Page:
Garamendi’s WIN Women’s Advisory Committee Convenes for Conversation on Health Care, Education, Economic Opportunity & the New Administration
MARYSVILLE, CA – Today, Congressman John Garamendi (D-Yuba City, Fairfield, Davis ,CA) reconvened his Women’s Initiative Network (WIN), the 3rd District’s Women’s Advisory Committee. Approximately 70 women participated in a wide-ranging roundtable discussion focused on health care access, mentorships, job opportunities, education, and more.
He started the meeting by noting that he had just come back from reading to two classrooms in Marysville for Read Across America Day.
“If we could give young students all that they need, then the future would be a great one. I just left two classrooms with students full of potential. They deserve their shot at the American Dream, and that starts with support for our public schools,” Congressman Garamendi said.
After his remarks, several women leaders provided their insights.
Yuba College Professor Neelam Canto-Lugo discussed the many times she’s been impressed by the tenacity and focus of students who have had to overcome great challenges in life, like victims of domestic abuse and human trafficking. She mentioned that she was a woman, an immigrant, a divorcee, a cancer survivor, a mother, a wife, and a grandmother, and that at various points in history, one could be persecuted for being all of those things.
“Being an educator doesn’t just mean I educate them. They educate me all the time. They are imaginative. They are resilient. They are brave,” she said. “For those of us who have reached our goals, I hope we can reach out to all the women who haven’t made it yet.”
Rachel Farrell, the CEO of Harmony Health, described the services her clinic provides to Yuba-Sutter residents, especially for young mothers. She then highlighted the impact of repealing the Affordable Care Act on community clinics. She has been warned that clinics like hers could see up to a 70% reduction in funding under the President’s steep cuts to discretionary social services.
“Under this Administration, all of us are quite concerned about the ability of safety net clinics to continue doing their work,” she said. “If we turn back the clock on health care coverage in America, it will lead to a catastrophic spike in emergency room visits. It doesn’t make sense.”
"Christina Blackman, CEO of the Davis Chamber of Commerce, opened up about her decision as an adult to return to school and explained why she decided to work with the Chamber after decades at a local credit union.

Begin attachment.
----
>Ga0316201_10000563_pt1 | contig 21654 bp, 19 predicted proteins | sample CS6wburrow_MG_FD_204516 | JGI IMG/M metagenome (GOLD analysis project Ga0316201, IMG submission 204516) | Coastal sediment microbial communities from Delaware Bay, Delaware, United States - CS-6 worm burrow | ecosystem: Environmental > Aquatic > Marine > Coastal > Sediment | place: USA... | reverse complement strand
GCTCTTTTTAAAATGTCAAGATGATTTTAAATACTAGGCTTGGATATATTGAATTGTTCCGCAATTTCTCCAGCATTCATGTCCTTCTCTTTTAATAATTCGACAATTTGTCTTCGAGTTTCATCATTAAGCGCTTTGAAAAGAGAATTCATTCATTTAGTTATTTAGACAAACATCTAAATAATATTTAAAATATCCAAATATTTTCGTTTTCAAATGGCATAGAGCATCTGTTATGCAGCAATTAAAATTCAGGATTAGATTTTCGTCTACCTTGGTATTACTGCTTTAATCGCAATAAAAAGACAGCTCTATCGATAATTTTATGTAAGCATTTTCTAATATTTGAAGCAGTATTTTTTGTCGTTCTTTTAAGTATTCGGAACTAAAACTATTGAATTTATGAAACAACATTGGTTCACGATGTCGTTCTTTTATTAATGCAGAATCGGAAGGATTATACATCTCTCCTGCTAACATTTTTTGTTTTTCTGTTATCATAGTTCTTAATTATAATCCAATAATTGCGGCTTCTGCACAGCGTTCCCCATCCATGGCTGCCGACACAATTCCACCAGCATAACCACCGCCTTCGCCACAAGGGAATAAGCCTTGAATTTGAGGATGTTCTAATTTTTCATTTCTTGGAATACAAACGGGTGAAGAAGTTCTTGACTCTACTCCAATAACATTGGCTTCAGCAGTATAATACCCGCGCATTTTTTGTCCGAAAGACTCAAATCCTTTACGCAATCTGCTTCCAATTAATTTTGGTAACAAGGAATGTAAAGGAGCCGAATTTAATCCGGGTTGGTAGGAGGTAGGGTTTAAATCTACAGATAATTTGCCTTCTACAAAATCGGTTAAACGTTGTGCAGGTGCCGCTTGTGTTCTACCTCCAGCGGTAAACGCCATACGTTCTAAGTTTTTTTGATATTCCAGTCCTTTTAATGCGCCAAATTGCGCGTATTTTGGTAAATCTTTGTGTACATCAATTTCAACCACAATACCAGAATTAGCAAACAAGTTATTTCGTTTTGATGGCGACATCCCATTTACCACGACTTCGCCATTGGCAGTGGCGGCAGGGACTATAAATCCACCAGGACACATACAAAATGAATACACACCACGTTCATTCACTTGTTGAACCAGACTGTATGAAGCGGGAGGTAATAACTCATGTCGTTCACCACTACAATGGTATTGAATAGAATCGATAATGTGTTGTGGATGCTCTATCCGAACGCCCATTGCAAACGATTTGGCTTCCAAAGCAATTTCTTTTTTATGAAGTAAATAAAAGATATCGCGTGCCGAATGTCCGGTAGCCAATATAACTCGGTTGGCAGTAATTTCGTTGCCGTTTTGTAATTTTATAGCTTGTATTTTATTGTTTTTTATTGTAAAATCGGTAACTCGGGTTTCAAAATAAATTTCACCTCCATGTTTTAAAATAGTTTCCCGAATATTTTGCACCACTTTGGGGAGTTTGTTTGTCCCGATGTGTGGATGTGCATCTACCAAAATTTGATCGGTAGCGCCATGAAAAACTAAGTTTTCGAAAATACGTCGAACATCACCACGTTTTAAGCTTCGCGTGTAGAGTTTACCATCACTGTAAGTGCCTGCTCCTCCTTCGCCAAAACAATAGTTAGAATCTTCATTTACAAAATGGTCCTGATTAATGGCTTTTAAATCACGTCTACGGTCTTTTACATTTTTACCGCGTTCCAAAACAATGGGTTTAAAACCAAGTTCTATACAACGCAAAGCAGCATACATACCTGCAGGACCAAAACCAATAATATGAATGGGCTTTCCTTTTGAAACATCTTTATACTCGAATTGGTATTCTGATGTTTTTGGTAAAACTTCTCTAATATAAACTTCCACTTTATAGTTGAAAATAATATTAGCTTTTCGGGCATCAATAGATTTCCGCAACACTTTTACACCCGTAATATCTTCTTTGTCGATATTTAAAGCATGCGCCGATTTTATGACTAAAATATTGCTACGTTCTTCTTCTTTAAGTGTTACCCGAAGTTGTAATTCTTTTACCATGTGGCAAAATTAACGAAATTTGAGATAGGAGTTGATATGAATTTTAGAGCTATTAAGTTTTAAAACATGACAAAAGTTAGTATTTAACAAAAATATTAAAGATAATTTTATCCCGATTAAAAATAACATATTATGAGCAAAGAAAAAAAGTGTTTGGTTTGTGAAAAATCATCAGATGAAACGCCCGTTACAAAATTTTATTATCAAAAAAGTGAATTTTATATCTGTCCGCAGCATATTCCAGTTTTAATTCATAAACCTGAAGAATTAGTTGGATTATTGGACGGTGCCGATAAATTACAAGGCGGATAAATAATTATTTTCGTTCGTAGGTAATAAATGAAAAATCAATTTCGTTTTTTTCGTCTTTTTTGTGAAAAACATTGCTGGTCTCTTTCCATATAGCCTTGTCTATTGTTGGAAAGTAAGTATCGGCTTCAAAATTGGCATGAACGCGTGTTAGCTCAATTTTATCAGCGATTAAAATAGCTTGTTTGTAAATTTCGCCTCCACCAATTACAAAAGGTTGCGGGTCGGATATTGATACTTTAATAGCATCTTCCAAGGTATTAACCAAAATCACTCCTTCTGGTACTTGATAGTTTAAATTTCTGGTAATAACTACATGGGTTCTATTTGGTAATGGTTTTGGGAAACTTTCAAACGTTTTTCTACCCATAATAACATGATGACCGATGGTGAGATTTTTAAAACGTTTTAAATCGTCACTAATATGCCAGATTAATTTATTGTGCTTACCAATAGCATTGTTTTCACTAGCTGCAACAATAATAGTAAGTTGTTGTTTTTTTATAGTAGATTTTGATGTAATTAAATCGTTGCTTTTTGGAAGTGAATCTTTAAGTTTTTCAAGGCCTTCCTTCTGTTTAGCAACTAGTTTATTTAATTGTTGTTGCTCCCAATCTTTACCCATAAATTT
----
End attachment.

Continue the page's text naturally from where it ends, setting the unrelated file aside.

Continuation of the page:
“I love helping small businesses. I love encouraging people to Buy Local. We get to connect aspiring business owners to services to help them. When we’re successful, it improves the community,” she said.
She also described the recent spike in women-owned businesses and encouraged the WIN participants to be supportive of each other.
“If we all pull together, there’s nothing we can’t accomplish,” Blackman added."
Marysville Vice Mayor Preet Didbal then described her unlikely path to elected public service. She credits women mentors for her success in life.
“I’m here because women in my life empowered me to reach for more. We don’t need to tear each other down. There’s plenty of opportunity out there, and we are stronger when we work together,” Didbal said.
Following the featured speakers, the conversation was opened to the WIN roundtable.
One educator spoke about her concerns for public school funding given the current leadership at the Department of Education. She also described how many of her students, either undocumented or raised by an undocumented parent, are living in fear.
Another speaker active in Alzheimer’s awareness, whose son is currently in AmeriCorps, urged the Congressman to support programs that encourage young people to be engaged in volunteering and public service. The Congressman’s response was cautionary.
“The new budget zeroes out AmeriCorps. These programs are going to go away if the President’s budget is enacted,” Congressman Garamendi explained.
The conversation then focused on women’s health care funding given the current national climate and several of the struggles women face in the workplace, like unequal pay for equal work, the need for mentorship, and difficulties in obtaining paid internships at the beginning of their career.
“This is an important time to stay engaged,” Garamendi told the women in his closing remarks. “We’ve made tremendous progress in the past two years increasing our Alzheimer’s research budget. It could easily get cut. You talked about service programs. They could easily disappear. The Affordable Care Act and funding for clinics is at risk. Everything is in jeopardy. In times like these, we need women like you, active in your community, showing people how their lives will be harmed by these policies.”
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